“A vivid indication is the statement of Nigeria’s Foreign Minister, Geoffrey Onyeama, who said that Nigerians were not killed in the latest attack, probably on the basis of what he was told by the government of South Africa and what he is also told by Nigeria’s High Commission in that country.
“In this regard, what really can be a good basis for the foreign minister’s belief in whatever the government of South Africa says? Who says that Nigerians did not die during the attacks? Foreign Minister Onyeama said it, but the truth is that Nigeria’s High Commission in South Africa does not have the necessary wherewithal to monitor any crisis or crises in South Africa. It can only rely on what it is told, either by Nigerians or by the South African authorities,” he said.
Akinterinwa, who is also Lagos State Coordinator, National Anti-Corruption Volunteers Corps, xenophobic sentiments abound in various nooks and crannies of the world, added that the wickedness intrinsic in the manifestations of xenophobic attacks in South Africa largely surpasses the inhumanity shown by the apartheid regimes even as the “attacks appear to be designed to embarrass Nigeria’s foreign policy architecture, and particularly to undermine the country’s stature in international relations. And perhaps more disturbingly, xenophobia in South Africa is emerging gradually as a new face of the old apartheid policy, for which the whole world, in general, and the rest of Africa, are little prepared.
“Consequently, either all foreigners in South Africa are compelled to return to their countries and South Africans in other countries of Africa are similarly deported back home to allow for xenophobia to be laid to rest permanently, and continental integration to thrive, or the African Union should simply forget its integration agenda and let, in this case, South Africa become an island unto itself. Xenophobia is highly criminal and should not be condoned by anyone,” he added.
Commenting on reprisals, which were witnessed in a few parts of the country, the expert said by talking about reprisals in the dispute, “we are also indirectly asking the extent of the usefulness of forceful retaliation in the matter. In other words, has it been more positive or more negative? Does it have the potential to resolve the crisis? Will xenophobia be thrown into the garbage of history as a result? What can be rightly said, at this juncture, is that reprisals have sent a message to the xenophobic attackers in South Africa that they do not have any monopoly of brutality and recklessness of attitude. The attackers of South African business interests acted in line of legitimate self-defence and that has, at least, compelled both governments to begin to see more clearly in the mania of Johnny Nash, that great musicologist.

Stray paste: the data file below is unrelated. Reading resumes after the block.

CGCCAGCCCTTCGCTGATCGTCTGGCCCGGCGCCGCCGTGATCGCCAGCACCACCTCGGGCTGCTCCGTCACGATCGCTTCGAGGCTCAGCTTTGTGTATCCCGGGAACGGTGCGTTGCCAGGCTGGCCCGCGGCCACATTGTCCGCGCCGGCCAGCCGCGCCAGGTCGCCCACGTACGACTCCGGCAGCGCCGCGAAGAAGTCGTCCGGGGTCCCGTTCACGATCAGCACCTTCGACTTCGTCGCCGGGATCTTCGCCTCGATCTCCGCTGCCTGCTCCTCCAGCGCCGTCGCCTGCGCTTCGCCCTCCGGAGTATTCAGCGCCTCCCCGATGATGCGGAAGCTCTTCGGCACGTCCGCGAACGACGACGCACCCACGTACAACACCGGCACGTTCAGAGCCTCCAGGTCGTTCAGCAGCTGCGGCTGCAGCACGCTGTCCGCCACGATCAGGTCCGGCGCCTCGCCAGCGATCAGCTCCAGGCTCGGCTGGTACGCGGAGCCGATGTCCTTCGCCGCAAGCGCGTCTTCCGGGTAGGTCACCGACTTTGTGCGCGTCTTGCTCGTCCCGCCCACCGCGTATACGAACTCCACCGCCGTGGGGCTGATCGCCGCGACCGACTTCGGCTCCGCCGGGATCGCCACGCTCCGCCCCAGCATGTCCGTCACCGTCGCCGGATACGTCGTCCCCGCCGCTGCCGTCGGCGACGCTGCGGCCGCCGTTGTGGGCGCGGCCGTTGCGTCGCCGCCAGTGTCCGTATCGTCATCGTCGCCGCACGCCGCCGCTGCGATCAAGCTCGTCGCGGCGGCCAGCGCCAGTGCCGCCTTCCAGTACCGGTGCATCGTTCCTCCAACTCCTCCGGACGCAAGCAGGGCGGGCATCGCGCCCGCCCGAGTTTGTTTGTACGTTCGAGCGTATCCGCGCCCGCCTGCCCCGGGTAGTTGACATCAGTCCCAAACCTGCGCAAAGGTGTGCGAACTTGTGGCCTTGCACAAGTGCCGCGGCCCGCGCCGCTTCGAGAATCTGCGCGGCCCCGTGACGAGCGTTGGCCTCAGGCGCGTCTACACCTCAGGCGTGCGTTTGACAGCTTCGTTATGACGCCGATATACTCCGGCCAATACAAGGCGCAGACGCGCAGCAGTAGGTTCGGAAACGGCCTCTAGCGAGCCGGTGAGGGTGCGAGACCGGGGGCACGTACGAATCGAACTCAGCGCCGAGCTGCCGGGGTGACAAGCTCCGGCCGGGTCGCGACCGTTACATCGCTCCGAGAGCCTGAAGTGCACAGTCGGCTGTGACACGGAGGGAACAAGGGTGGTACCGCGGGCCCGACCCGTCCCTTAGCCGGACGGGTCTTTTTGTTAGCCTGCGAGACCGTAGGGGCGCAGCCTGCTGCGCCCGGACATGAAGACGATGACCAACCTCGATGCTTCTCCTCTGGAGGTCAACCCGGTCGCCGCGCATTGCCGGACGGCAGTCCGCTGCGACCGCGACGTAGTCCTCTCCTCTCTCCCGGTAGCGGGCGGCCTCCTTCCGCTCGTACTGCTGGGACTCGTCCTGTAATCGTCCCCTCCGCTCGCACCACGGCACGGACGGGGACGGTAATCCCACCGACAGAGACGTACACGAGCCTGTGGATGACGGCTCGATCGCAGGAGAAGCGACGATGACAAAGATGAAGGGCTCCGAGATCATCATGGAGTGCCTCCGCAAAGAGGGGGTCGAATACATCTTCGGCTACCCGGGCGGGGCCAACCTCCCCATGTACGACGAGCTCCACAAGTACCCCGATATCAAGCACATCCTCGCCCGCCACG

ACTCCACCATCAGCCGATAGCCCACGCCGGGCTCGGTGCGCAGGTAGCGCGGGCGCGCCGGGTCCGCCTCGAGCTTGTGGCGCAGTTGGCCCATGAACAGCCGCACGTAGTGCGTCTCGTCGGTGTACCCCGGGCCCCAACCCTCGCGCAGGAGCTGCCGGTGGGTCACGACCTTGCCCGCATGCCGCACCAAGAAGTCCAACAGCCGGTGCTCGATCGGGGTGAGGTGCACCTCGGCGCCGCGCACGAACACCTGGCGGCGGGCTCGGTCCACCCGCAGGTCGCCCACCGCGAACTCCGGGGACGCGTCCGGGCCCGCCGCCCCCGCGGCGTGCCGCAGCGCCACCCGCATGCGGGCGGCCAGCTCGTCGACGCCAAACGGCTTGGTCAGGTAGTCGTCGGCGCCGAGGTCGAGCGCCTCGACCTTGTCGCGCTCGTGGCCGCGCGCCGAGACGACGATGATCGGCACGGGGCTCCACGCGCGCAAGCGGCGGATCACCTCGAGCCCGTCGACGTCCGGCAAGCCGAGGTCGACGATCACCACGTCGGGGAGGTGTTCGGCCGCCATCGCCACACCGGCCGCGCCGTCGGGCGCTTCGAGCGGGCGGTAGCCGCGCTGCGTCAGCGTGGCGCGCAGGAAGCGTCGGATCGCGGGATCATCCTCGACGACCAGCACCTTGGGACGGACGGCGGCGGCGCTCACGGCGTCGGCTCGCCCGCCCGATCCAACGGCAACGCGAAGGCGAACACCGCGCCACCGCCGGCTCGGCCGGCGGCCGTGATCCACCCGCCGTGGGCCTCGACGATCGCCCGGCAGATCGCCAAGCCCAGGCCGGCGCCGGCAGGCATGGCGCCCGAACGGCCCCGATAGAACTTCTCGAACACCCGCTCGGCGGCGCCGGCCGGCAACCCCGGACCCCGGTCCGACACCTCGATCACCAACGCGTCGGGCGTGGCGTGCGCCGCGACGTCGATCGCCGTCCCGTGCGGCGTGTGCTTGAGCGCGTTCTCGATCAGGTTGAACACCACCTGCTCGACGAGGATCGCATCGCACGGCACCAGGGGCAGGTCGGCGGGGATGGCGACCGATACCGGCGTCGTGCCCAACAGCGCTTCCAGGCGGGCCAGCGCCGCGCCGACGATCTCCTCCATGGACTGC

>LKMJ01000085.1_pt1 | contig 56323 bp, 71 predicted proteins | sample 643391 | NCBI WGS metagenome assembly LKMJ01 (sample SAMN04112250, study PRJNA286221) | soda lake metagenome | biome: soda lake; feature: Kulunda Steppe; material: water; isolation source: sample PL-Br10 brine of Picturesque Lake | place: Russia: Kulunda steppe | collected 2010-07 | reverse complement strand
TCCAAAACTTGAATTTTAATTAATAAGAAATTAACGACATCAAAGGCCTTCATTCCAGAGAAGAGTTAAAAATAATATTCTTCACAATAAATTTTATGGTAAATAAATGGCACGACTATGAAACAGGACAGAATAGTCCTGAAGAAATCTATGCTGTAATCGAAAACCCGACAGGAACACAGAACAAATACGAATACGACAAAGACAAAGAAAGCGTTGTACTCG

“It is useful to note here that many people believed that two wrongs do not make a right. The logic here is that, either by mathematical addition or multiplication, the element of wrongness is constant. Agreed, it is not tenable in terms of diplomatic negotiations. The mere fact that two parties are wrong necessarily paves the way for the rightness of purpose in diplomacy. When two parties are in a conflicting situation, they are both right or both wrong. The conflict exists on the basis of order and counter-order amounting to disorder. Both parties believe they are right. The truth of the matter is that when both parties are unable to resolve the matter, the processes of mediation or reconciliation, adjudication, etc are resorted to.
“And more often than not, a compromise is reached in such a way that there is no loser and there is no winner, especially in the Gowonian mania, following the end of Nigeria’s war of national unity in the period from 1967 to 1970. Nigeria and Biafra were both wrong to have gone to war in the sense of their inability to find peaceful means to their dispute,” Akinterinwa submitted.